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Retief's Peace by William H. Keith Jr.
Review by Ernest Lilley
Baen Hardcover  ISBN/ITEM#: 1416509003
Date: 06 September, 2005 List Price $25.00 Amazon US / Amazon UK /

The good news is that Retief, the diplomatic savior and nightmare of the CDT (that's Corps Diplomatique Terrestrienne) is back, reconjured by author William Keith. Created by Keith Laumer, Retief is the light side of Laumer's Mil-fic, the darker, or at least deeper side being represented by the stories of cybernetic tanks known as Bolos. Though (Keith) Laumer is gone, that story line has seen several credible extensions by (William) Keith, and now he turns his hand towards the lighter side; a comedy of manners about a secret agent type who rashly violates the rules of diplomacy by finding peaceful solutions to difficult problems in intergalactic relations. The bad news is that either Retief hasn't learned any new tricks during his absence, Keith is laying on the grongleberry a bit thick. Oh well, as the Holy Mystic Fortune Cookies say, "You can't make omelets without grobbling a chutwinkle."

This being the first outing for Keith and Retief, I suppose it's reasonable that he's reprised the series historical bad guys, the Groaci, a cold war type adversary that's always making trouble for us with the locals, whatever weird collection of psudeopods they happen to be. The standard storyline has our boy stepping up to the plate when negotiations between the Terran embassy and the local populace have ground to a halt and the Ambassador is in serious danger of tying himself up in protocol and bureaucratic snafu. Here, an unreasonable number of students (mostly Terran) from the local university on the planet B'ruckley (just substitute the center of 60s radical activity in California, for the idea) are protesting the war with the Krll, which nobody has ever seen in the flesh, including the soldiers fighting them, evidently. But Retief has the wit to note that there are more protestors than the local university could actually field, and they're awfully well organized. He begins to smell a rat, or more likely, his old adversary, the Groaci. Sure enough, a plot is afoot to oust the Terrans so that the Groaci can plunder the natural resources of the region, not that you can really tell the difference between them and us. As Pogo pointed out some time back.

Retief takes off on his own after being shown on GNN pummeling students, which were, under the urging of their Groaci handler about to do the same for Retief. Such behavior means disgrace for a diplomat, and our lad seizes the opportunity to get drummed out of the corp so that he can do some undercover investigation. No, not those kind of covers, though he has no shortage of opportunities.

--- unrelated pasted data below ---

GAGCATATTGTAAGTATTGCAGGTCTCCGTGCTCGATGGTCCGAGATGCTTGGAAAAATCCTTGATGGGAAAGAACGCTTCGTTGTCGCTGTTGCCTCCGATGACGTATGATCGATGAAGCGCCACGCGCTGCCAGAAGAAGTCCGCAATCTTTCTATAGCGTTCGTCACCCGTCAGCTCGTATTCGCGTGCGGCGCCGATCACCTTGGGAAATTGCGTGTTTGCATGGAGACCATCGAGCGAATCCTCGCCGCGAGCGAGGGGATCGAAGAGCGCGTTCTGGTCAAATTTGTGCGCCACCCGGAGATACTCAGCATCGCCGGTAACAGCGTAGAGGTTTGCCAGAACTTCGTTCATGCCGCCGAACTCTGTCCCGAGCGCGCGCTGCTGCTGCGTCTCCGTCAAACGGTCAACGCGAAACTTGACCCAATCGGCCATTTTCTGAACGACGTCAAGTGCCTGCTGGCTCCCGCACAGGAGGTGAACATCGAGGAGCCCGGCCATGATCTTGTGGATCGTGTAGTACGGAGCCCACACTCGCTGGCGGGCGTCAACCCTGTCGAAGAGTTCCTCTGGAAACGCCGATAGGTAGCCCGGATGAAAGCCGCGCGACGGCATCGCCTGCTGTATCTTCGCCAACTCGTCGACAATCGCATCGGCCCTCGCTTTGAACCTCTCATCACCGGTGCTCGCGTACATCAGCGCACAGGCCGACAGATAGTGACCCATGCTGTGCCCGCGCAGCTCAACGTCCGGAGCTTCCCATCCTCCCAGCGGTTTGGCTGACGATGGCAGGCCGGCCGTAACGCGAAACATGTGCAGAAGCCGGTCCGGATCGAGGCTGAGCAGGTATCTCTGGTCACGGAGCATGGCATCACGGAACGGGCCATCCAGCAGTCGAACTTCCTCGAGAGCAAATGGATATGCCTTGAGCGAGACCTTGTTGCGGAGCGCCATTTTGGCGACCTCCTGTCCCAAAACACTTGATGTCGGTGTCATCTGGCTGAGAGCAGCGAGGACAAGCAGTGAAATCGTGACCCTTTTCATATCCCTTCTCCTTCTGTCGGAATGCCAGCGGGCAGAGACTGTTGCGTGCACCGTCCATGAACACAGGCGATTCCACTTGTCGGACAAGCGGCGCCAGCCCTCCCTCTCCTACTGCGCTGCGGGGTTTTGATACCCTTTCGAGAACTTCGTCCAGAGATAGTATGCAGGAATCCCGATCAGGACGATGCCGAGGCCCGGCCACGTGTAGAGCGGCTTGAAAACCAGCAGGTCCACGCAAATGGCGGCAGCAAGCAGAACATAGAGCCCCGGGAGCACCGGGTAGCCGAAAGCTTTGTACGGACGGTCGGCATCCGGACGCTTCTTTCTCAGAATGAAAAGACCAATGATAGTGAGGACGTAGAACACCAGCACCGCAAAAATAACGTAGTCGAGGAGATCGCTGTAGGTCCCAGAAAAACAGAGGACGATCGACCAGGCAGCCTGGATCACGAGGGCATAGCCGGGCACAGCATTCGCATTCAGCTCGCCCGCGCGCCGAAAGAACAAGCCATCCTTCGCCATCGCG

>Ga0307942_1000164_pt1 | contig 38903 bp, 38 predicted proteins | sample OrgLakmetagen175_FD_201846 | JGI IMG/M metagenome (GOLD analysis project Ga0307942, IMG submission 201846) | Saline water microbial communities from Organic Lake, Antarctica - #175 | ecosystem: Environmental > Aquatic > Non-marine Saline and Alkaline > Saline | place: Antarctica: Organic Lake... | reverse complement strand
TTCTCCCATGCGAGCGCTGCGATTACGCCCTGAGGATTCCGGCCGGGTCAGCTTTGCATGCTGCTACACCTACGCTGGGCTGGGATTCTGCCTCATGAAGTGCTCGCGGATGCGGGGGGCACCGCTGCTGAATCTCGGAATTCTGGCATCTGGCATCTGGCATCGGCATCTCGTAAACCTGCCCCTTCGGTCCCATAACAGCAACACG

Off we go on a wild gronk chase (I made it up) between the different planets involved in this tussle of trade, spycraft, war and ultimately, galactic genocide. The story is the same wherever our boy goes; the advanced civilizations share a love of polished floors and protocol, while the "backward" indigenous people share a love of common sense, and usually pack hidden powers besides. In general Retief makes friends with the common man, woman, and alien...while upsetting the high and mighty types in charge. Does our boy manage to stop an interstellar war, turn a shapely coed back to the side of virtue(ish)ness, and save the ambassador's face? You have to ask? Ha.

This was fun, but I'd like is to see a more mature Retief emerge from this series. A little romance wouldn't hurt things either. We're hit over the head with his mandatory suaveness, and how misguided co-eds swoon over his stylish blue and magenta coveralls, but he lacks Bond's appetite, or Dominic Flandry's compassion. Flandry, in case you don't know yet was Poul Anderson's agent provocateur, though played in a more serious tone, and one that Retief could learn from.

The character's spoof of everything turns him into a reflection of the buffoons around him rather than a character of actual character. Also, We could do with a bit of restraint on the punny name conventions. Ms. Mellonkockers and Ambassador Crapwell may be descriptive, but they could be a bit more subtle.

In the final analysis, it's a fun romp, unless you were hoping for a good read. It's certainly good enough to merit a continuance of the series, but I'm hoping it will all grow up a bit. Maybe even enough to match the gray hairs that the hero sports on the cover.

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